The New York Times • February 4, 2012
Games people play. One of the hot trends in marketing is gamification—locking in brand loyalty by enticing reward-seeking customers to perform actions that earn them points. But the kind of tracking that games enable can be invasive, and critics warn a backlash may be on the way, noting "the risk of gamification is that it omits the deepest elements of games—like skill, mastery and risk-taking—even as it promotes the most superficial trappings, like points, in an effort to manipulate people." Indeed, one game designer predicts the next marketing mantra may be: "No points. No annoying missions. Just clean services."
At first glance, it's hard to see how "gamification"—the use of game elements applied in a different setting such as an organization's website—could help libraries. But projects such as the National Library of Australia's Newspaper Project demonstrate how providing an incentive system can foster user engagement with a library website. Led by an active OCLC Research Library Partnership participant, Rose Holley, the Newspaper Project highlights and awards the top "text-correctors" of the OCR'd digital images (note the list of their names on the front page of the site). The key is to find the right incentives that will foster user engagement while avoiding the kinds of idiotic requests for the odd virtual item that crop up on one's Facebook page. ( Tennant)
Museum 2.0 • January 25, 2012
Show and tell. Check out this story about the Santa Cruz Museum of Art & History's innovative approach to soliciting visitor feedback for its special "3rd Friday" event. It's a good example of beyond-the-clipboard thinking to get patrons involved in creating and sharing mini-stories about their museum experience.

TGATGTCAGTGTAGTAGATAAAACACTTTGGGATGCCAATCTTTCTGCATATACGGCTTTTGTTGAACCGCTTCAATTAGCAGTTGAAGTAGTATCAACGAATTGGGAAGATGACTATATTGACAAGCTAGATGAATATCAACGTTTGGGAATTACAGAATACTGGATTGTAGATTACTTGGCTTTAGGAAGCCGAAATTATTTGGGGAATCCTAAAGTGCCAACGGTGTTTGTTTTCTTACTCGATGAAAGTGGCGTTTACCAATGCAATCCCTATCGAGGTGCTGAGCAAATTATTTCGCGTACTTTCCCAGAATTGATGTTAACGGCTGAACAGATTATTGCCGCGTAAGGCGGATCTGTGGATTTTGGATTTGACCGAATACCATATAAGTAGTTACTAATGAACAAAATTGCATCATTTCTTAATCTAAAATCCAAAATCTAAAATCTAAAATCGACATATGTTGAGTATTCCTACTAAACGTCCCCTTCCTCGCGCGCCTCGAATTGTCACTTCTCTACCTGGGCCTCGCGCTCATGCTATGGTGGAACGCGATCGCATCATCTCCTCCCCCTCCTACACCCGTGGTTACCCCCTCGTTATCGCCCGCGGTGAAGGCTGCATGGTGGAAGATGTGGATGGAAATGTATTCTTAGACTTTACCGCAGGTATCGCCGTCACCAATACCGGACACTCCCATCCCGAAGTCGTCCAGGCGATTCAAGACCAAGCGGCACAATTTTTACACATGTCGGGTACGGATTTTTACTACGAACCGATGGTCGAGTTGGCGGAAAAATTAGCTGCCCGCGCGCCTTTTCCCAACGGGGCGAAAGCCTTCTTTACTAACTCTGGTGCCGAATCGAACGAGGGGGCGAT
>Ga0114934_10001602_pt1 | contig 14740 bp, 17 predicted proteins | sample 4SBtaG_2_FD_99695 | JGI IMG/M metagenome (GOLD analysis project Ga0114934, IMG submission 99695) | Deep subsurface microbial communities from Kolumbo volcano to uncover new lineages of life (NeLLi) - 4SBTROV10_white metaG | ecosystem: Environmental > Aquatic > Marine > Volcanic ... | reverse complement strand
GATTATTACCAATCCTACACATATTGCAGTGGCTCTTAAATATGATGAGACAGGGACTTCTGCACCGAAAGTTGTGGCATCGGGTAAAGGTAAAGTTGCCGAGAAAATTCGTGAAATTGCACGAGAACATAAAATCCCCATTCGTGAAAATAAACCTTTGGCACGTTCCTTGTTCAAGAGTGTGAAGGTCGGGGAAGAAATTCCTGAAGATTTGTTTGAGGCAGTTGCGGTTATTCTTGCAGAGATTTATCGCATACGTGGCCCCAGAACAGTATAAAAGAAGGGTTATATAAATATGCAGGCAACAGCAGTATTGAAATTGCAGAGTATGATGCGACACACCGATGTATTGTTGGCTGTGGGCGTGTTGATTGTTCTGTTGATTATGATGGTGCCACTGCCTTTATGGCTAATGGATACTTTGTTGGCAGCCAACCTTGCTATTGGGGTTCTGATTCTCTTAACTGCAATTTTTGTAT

What's not to like? At a recent hands-on event involving fifty artists helping visitors make things, the museum's community programs director tried out a new method for gathering feedback: setting up a Show and Tell booth where visitors could write a few words about their experience on a small chalkboard and then have their picture taken with the board. The boards contained one of four prompts: "At 3rd Friday I loved___;" "At 3rd Friday I learned___;" "At 3rd Friday I met___;" and "At 3rd Friday I made___." Visitors could then have their photos uploaded to Flickr or keep them private (90% chose Flickr). Afterwards each respondent received a follow-up e-mail with a link to the other shared photos. One could quibble with the lack of opportunity for providing negative feedback (one comment called for a board with the prompt "At 3rd Friday I was appalled by___"), and one could also assert that deeper, more probing user evaluations still have their place. But it is a brilliant marketing practice to entice our patrons into expressing themselves about our collections/services/events/products in fun, creative ways. ( Massie)
The Millions • February 7, 2012
Picture this. Check out author Reif Larsen's thoughtful essay on the power of visual storytellers, whom he calls "the new meaning makers, the priests of shorthand synthesis." Larsen points out that our brains are prewired to prefer visual information, which, when done well, produces an infogasm—"a familiar, slightly nauseating feeling of delight." Now there's a word to add to your professional vocabulary.